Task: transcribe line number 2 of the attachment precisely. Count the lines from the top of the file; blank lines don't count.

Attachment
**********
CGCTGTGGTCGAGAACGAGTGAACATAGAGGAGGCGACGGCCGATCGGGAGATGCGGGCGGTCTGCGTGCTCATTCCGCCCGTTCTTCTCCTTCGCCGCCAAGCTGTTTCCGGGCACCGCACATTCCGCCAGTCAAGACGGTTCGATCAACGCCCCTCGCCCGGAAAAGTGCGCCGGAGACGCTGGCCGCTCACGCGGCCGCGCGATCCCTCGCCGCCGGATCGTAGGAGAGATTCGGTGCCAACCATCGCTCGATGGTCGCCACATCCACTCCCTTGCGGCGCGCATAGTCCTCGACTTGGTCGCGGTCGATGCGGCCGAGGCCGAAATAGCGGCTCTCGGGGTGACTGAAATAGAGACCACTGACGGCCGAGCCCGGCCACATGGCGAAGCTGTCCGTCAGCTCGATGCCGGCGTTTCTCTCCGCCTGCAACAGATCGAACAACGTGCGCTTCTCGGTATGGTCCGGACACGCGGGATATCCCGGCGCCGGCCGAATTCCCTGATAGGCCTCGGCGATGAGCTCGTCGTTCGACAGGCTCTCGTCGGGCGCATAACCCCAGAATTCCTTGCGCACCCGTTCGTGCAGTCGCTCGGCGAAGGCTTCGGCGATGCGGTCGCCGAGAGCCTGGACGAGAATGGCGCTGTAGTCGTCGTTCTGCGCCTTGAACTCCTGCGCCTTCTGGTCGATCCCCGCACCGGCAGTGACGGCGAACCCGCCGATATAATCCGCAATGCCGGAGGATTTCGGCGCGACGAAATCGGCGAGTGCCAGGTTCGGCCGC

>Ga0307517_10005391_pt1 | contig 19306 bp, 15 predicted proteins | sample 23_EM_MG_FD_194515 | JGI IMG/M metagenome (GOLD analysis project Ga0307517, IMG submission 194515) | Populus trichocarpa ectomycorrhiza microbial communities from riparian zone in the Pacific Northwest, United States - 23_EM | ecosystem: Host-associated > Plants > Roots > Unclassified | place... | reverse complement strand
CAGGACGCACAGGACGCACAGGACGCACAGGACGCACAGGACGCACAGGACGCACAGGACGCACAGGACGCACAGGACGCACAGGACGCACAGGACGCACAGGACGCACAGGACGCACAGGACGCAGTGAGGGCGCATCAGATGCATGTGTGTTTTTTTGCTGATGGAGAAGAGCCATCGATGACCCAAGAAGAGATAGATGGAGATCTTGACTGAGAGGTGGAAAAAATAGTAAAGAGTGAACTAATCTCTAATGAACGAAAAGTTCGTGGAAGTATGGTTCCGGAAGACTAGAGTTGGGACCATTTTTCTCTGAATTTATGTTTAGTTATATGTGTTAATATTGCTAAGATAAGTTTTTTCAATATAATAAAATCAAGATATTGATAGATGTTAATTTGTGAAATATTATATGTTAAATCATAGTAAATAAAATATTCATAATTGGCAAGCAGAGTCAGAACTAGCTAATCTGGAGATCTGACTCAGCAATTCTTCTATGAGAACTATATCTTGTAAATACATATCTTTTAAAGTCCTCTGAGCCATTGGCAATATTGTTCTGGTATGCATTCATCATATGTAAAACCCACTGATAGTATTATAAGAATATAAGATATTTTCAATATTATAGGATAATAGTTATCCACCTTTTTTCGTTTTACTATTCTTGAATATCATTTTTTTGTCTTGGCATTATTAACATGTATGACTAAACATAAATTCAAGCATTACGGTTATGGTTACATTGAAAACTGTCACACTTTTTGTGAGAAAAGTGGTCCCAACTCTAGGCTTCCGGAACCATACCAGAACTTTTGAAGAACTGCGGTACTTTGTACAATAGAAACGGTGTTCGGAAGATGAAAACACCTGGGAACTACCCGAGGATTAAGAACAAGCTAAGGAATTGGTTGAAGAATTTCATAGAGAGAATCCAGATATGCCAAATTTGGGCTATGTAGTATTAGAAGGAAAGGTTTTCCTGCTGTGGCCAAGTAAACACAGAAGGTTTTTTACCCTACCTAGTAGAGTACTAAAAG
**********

>Ga0307517_10005391_pt1 | contig 19306 bp, 15 predicted proteins | sample 23_EM_MG_FD_194515 | JGI IMG/M metagenome (GOLD analysis project Ga0307517, IMG submission 194515) | Populus trichocarpa ectomycorrhiza microbial communities from riparian zone in the Pacific Northwest, United States - 23_EM | ecosystem: Host-associated > Plants > Roots > Unclassified | place... | reverse complement strand